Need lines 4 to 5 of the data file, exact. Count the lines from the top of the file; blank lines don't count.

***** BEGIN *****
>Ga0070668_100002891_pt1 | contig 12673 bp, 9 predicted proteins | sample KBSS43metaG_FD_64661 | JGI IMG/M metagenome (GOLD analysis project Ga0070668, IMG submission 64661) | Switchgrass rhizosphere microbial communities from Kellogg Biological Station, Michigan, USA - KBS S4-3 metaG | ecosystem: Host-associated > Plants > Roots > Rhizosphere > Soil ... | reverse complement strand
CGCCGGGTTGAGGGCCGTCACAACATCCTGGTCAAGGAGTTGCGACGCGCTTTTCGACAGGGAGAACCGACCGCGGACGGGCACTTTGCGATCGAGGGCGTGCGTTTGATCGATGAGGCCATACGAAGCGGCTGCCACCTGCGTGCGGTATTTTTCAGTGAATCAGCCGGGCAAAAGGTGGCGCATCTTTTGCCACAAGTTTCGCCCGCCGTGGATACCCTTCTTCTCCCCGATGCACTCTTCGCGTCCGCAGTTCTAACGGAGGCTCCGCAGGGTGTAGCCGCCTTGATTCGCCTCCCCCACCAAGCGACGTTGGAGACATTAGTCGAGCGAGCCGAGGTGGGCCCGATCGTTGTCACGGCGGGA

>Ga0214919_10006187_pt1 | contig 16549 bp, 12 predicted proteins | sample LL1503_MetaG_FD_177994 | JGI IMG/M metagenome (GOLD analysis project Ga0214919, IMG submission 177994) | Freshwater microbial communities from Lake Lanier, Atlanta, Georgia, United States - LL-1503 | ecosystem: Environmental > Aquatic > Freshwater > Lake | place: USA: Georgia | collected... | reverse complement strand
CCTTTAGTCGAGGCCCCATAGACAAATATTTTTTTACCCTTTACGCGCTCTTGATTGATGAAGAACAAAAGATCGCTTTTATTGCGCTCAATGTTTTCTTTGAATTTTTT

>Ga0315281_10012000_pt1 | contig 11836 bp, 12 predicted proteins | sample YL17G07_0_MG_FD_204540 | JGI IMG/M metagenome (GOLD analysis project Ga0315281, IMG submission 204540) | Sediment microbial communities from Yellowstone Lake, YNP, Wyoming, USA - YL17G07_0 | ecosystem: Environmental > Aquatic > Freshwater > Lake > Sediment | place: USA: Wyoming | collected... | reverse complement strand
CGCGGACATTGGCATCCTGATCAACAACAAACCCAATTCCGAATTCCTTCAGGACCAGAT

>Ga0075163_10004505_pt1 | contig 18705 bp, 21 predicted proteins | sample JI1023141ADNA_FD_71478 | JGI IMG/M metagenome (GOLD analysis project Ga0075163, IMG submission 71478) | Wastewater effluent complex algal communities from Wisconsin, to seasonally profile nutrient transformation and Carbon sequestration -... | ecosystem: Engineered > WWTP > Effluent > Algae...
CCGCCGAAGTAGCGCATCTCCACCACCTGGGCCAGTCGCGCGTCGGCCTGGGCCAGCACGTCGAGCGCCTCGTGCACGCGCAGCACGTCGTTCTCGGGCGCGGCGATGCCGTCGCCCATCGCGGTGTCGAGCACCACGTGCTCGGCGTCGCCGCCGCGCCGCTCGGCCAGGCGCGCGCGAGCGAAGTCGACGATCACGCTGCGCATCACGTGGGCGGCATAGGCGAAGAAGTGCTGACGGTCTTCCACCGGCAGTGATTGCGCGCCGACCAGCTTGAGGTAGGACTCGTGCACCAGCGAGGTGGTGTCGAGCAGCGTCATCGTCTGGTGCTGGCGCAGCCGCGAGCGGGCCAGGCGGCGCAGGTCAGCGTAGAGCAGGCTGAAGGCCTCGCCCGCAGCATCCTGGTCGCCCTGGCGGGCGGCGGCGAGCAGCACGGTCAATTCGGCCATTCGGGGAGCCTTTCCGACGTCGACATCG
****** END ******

CCTTTAGTCGAGGCCCCATAGACAAATATTTTTTTACCCTTTACGCGCTCTTGATTGATGAAGAACAAAAGATCGCTTTTATTGCGCTCAATGTTTTCTTTGAATTTTTT

>Ga0315281_10012000_pt1 | contig 11836 bp, 12 predicted proteins | sample YL17G07_0_MG_FD_204540 | JGI IMG/M metagenome (GOLD analysis project Ga0315281, IMG submission 204540) | Sediment microbial communities from Yellowstone Lake, YNP, Wyoming, USA - YL17G07_0 | ecosystem: Environmental > Aquatic > Freshwater > Lake > Sediment | place: USA: Wyoming | collected... | reverse complement strand